International shippers rely on a set of common terms to simplify agreements and streamline the shipping process.
In international trade agreements, both parties involved are free to negotiate specific terms, which typically include the price, quantity, and type of cargo being exchanged. However, every international contract must include what is known as an international commercial term, or Incoterm, in order to avoid potential misunderstandings among global trading partners.
Incoterms state each party’s financial and logistical obligations in a shared language, which ensures that all stakeholders clearly understand the terms from the get-go. Incoterms are regulated by the International Chamber of Commerce (ICC), and have been in continuous use since 1933; however, they have been updated over time to reflect developments in international trade and changing commercial regulations. The latest version, Incoterms 2010, which was published in January 2011, can be obtained in full from the ICC Bookstore.
As Gary Wollenhaupt, writing for Inbound Logistics, points out, the 11 terms used today primarily define when “risk for the cargo” shifts from the seller to the buyer, as well as who is on the hook for the shipping and insurance costs.
The first letter of each term signifies something about the nature of the agreement:
- Any term beginning with C stipulates that the seller pays for shipping
- Any term beginning with D stipulates that the seller transfers responsibility at a predetermined point, but still negotiates docking and clearance fees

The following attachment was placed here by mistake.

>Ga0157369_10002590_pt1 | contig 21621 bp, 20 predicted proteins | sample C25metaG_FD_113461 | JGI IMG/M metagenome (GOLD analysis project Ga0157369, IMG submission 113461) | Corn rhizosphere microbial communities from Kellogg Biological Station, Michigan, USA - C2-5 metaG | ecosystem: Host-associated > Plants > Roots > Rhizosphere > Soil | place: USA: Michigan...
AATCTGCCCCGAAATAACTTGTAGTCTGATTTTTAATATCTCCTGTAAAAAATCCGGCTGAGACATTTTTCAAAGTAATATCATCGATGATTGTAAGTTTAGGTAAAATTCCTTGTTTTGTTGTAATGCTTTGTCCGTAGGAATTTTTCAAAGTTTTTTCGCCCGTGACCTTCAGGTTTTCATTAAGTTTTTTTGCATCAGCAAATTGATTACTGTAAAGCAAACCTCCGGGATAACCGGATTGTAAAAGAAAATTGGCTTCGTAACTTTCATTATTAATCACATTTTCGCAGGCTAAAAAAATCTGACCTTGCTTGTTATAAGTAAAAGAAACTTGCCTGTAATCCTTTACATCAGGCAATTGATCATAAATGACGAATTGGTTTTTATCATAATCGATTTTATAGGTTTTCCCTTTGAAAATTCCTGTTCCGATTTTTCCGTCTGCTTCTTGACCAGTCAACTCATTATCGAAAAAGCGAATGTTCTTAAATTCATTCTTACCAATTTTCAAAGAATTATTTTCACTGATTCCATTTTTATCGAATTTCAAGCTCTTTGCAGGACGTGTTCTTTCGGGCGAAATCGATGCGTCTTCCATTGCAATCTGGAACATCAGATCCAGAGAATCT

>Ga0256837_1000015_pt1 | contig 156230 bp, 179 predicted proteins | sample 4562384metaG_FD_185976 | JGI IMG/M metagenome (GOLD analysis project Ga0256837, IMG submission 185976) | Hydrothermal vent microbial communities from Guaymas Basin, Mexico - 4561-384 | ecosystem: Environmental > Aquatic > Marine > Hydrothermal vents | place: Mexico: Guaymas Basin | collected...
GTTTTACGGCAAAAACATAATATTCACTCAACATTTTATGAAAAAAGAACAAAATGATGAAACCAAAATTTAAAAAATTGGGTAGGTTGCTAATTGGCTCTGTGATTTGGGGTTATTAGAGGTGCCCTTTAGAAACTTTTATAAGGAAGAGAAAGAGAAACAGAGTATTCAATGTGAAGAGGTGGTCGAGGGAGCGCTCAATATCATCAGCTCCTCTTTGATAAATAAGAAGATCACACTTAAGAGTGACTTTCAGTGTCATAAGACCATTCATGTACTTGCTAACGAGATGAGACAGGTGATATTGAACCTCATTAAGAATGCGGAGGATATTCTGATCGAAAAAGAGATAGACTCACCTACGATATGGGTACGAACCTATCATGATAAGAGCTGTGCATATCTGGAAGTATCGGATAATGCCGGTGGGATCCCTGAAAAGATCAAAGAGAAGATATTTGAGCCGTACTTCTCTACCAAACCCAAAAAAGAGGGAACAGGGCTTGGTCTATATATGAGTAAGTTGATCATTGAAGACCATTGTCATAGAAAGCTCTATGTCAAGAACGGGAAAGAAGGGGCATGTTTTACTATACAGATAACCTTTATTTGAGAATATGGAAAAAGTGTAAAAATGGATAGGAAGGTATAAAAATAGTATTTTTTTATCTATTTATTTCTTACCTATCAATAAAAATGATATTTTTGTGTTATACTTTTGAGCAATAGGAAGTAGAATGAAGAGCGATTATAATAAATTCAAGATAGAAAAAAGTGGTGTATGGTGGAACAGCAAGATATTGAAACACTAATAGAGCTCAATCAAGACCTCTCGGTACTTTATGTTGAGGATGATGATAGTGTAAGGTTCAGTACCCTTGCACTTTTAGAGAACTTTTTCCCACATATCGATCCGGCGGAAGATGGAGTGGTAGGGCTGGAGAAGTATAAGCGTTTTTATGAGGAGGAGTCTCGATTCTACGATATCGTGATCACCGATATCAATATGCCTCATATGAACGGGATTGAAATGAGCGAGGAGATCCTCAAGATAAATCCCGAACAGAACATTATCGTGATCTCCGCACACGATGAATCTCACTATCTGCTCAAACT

- Any term beginning with E stipulates that the seller’s responsibility ends as soon as the goods are prepared to leave the seller’s premises
- Any term beginning with F stipulates that the seller is not required to meet the primary shipping costs
Anyone entering into an international partnership should, of course, have a thorough understanding of Incoterms 2010 in full — or enlist the help of an experienced shipping and Iogistics partner to guide them through the process. That said, here is a basic overview of the 11 terms that define global trade agreements today.
Universal Transport Rules
EXW: EXW is an abbreviation of “ex works.” It indicates that the seller will leave the goods for the buyer at the seller’s premises or another explicitly stated location. The seller is not required to load the goods or clear them for exporting, and the buyer is responsible for transportation costs and any associated risks.
FCA: Short for “free carrier,” FCA indicates that the seller will leave the goods for the buyer or carrier at the seller’s premises or another explicitly stated location, but will cover the costs of transportation and assume all risks until the goods are in the buyer’s possession. The buyer assumes all risks after acquiring the goods.
CPT: Standing for “carriage paid to,” CPT indicates that the seller will deliver the goods to the buyer and assume all costs of transportation, as well as loading and unloading charges and export declarations. The buyer is responsible for insurance, import clearances, and import taxes.